When young characters age, it’s usually not because time caught up with them. It’s because writers let it happen or even pushed it to. There’s an understandable temptation to get characters to these milestones and tell those stories. The birthday stories. The driver’s license. Thinking about college. Graduation. So the 15 year old becomes 16, then 17 and finally takes their first steps into adulthood. This is something writers don’t seem to give enough consideration. They sacrifice the journey in favor of getting to the destination, which honestly misses the point of many young characters.
Yeah, I’m saying growing up young characters is a bad thing. That’s because it typically is. Be honest. What really became of the Teen Titans when DC took away the “teen” part or the New Warriors when they weren’t so new? What would become of the Young Avengers if they stopped being young? There’s just not room for many of these characters as adults. Realistically, you can only comfortably fit three generations into continuity. The young, the adults, the old. With some skill, four is possible by splitting the young into the high school kids and the college aged ones. But you can’t go farther than that without cluttering up the universe. That leaves most young characters with no place to go, because their older counterparts aren’t going anywhere.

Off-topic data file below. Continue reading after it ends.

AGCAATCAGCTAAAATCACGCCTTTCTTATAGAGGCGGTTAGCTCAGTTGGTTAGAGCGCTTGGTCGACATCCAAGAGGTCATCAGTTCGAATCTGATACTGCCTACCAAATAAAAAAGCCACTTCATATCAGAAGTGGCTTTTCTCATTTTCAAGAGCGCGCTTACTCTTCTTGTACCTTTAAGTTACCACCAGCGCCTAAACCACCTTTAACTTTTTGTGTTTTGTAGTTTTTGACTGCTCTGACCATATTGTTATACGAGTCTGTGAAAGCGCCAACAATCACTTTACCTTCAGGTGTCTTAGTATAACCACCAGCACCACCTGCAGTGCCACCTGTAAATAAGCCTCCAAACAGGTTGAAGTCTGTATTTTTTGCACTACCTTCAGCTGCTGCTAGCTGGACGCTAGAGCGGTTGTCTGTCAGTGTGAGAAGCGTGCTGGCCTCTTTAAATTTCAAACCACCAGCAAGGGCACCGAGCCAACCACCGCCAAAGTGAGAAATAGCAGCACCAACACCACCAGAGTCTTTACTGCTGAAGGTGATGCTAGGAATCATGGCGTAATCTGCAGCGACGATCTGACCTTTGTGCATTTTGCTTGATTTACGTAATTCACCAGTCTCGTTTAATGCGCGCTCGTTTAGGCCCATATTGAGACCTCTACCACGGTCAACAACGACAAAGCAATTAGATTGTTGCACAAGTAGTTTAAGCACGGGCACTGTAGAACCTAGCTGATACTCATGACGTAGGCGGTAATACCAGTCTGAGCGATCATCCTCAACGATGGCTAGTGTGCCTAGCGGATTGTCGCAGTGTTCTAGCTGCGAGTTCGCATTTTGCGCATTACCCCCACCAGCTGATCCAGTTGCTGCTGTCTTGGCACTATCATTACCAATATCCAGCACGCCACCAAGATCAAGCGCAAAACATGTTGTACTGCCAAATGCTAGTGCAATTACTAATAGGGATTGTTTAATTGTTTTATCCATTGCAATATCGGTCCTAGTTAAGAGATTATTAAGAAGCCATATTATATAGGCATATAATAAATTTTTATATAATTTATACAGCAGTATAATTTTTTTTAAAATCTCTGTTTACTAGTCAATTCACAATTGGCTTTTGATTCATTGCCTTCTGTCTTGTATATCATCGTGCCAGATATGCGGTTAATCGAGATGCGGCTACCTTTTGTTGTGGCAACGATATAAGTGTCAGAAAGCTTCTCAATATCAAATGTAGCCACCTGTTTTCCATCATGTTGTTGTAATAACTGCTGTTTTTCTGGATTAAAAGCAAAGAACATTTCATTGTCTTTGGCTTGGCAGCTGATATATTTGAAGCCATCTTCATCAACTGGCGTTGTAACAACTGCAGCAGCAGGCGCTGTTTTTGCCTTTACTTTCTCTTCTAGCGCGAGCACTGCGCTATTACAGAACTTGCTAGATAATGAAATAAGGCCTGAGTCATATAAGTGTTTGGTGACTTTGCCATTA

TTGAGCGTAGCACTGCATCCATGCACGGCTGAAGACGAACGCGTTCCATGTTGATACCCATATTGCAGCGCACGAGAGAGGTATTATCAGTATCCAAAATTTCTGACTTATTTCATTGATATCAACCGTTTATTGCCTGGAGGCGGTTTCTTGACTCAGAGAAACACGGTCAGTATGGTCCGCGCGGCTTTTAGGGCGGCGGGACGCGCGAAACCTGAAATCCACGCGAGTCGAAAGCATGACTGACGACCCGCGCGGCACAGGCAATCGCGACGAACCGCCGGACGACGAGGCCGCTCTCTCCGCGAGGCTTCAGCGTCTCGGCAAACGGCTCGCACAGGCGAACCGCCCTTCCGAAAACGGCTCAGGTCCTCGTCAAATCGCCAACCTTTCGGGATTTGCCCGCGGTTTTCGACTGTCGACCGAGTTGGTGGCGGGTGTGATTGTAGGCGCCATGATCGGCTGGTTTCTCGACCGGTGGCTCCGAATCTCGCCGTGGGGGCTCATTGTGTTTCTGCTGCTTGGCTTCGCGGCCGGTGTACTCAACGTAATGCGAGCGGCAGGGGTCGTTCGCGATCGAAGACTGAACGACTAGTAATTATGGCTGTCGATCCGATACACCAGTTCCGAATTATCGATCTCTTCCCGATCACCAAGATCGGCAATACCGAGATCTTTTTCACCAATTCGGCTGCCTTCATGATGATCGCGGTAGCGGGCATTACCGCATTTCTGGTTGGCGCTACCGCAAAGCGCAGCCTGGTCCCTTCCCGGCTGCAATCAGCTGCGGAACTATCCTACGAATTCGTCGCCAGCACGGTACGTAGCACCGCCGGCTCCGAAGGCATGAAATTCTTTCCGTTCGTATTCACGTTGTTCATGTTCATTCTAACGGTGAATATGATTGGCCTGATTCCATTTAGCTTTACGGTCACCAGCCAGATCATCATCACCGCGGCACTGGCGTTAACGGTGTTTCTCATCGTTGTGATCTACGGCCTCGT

Youth is just a defining characteristic of most young characters, though that’s not true for all. Spider-Man was able to grow up well enough, because being a teenager was never that important to his character. He’s defined by his struggle to maintain a grounded, normal life while seeing to his secret responsibilities as a superhero. That’s something that works through his high school, college and adult lives. Nova also aged well, because he had room to grow into Marvel’s top cosmic hero. But what the hell are you supposed to do with grown up versions of sidekicks or young legacy heroes? They obviously aren’t going to replace their mentors, so most inevitably become lite and redundant versions instead. They remain spinoff characters but become less unique without their youth helping to define them.